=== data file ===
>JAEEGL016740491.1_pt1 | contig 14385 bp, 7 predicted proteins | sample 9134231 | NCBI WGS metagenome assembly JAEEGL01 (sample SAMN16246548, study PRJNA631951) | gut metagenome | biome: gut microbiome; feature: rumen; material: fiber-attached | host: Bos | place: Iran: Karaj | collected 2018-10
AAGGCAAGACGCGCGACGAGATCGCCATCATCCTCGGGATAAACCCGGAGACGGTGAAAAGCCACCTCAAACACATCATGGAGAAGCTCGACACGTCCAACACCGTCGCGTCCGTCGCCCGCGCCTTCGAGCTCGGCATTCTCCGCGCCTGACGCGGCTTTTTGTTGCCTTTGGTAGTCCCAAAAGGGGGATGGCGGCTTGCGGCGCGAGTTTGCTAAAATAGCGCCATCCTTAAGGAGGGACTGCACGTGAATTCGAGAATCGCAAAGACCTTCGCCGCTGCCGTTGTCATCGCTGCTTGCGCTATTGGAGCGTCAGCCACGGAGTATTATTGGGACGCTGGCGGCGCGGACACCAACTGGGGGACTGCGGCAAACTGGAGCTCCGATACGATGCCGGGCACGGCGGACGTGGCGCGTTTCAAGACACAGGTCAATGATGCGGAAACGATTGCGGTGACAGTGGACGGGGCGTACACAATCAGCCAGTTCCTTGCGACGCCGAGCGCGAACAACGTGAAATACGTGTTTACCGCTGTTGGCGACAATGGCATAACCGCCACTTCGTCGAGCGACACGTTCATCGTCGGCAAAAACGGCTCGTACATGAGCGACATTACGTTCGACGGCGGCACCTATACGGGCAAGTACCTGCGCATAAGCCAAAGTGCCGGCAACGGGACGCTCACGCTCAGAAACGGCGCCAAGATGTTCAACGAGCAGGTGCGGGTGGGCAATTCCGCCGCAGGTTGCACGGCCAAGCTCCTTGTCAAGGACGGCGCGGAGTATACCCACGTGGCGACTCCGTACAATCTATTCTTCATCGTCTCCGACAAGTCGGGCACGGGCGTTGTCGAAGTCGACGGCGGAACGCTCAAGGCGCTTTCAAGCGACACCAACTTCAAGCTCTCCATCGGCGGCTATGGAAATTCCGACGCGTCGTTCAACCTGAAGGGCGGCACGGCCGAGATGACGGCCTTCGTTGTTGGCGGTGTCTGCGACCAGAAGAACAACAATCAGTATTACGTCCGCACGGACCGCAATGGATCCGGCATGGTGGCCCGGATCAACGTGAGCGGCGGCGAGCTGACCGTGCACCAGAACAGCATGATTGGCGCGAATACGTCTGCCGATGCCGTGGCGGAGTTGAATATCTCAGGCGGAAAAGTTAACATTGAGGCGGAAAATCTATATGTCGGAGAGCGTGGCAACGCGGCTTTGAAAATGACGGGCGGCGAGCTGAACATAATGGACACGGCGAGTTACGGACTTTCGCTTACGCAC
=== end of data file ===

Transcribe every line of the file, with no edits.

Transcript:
>JAEEGL016740491.1_pt1 | contig 14385 bp, 7 predicted proteins | sample 9134231 | NCBI WGS metagenome assembly JAEEGL01 (sample SAMN16246548, study PRJNA631951) | gut metagenome | biome: gut microbiome; feature: rumen; material: fiber-attached | host: Bos | place: Iran: Karaj | collected 2018-10
AAGGCAAGACGCGCGACGAGATCGCCATCATCCTCGGGATAAACCCGGAGACGGTGAAAAGCCACCTCAAACACATCATGGAGAAGCTCGACACGTCCAACACCGTCGCGTCCGTCGCCCGCGCCTTCGAGCTCGGCATTCTCCGCGCCTGACGCGGCTTTTTGTTGCCTTTGGTAGTCCCAAAAGGGGGATGGCGGCTTGCGGCGCGAGTTTGCTAAAATAGCGCCATCCTTAAGGAGGGACTGCACGTGAATTCGAGAATCGCAAAGACCTTCGCCGCTGCCGTTGTCATCGCTGCTTGCGCTATTGGAGCGTCAGCCACGGAGTATTATTGGGACGCTGGCGGCGCGGACACCAACTGGGGGACTGCGGCAAACTGGAGCTCCGATACGATGCCGGGCACGGCGGACGTGGCGCGTTTCAAGACACAGGTCAATGATGCGGAAACGATTGCGGTGACAGTGGACGGGGCGTACACAATCAGCCAGTTCCTTGCGACGCCGAGCGCGAACAACGTGAAATACGTGTTTACCGCTGTTGGCGACAATGGCATAACCGCCACTTCGTCGAGCGACACGTTCATCGTCGGCAAAAACGGCTCGTACATGAGCGACATTACGTTCGACGGCGGCACCTATACGGGCAAGTACCTGCGCATAAGCCAAAGTGCCGGCAACGGGACGCTCACGCTCAGAAACGGCGCCAAGATGTTCAACGAGCAGGTGCGGGTGGGCAATTCCGCCGCAGGTTGCACGGCCAAGCTCCTTGTCAAGGACGGCGCGGAGTATACCCACGTGGCGACTCCGTACAATCTATTCTTCATCGTCTCCGACAAGTCGGGCACGGGCGTTGTCGAAGTCGACGGCGGAACGCTCAAGGCGCTTTCAAGCGACACCAACTTCAAGCTCTCCATCGGCGGCTATGGAAATTCCGACGCGTCGTTCAACCTGAAGGGCGGCACGGCCGAGATGACGGCCTTCGTTGTTGGCGGTGTCTGCGACCAGAAGAACAACAATCAGTATTACGTCCGCACGGACCGCAATGGATCCGGCATGGTGGCCCGGATCAACGTGAGCGGCGGCGAGCTGACCGTGCACCAGAACAGCATGATTGGCGCGAATACGTCTGCCGATGCCGTGGCGGAGTTGAATATCTCAGGCGGAAAAGTTAACATTGAGGCGGAAAATCTATATGTCGGAGAGCGTGGCAACGCGGCTTTGAAAATGACGGGCGGCGAGCTGAACATAATGGACACGGCGAGTTACGGACTTTCGCTTACGCAC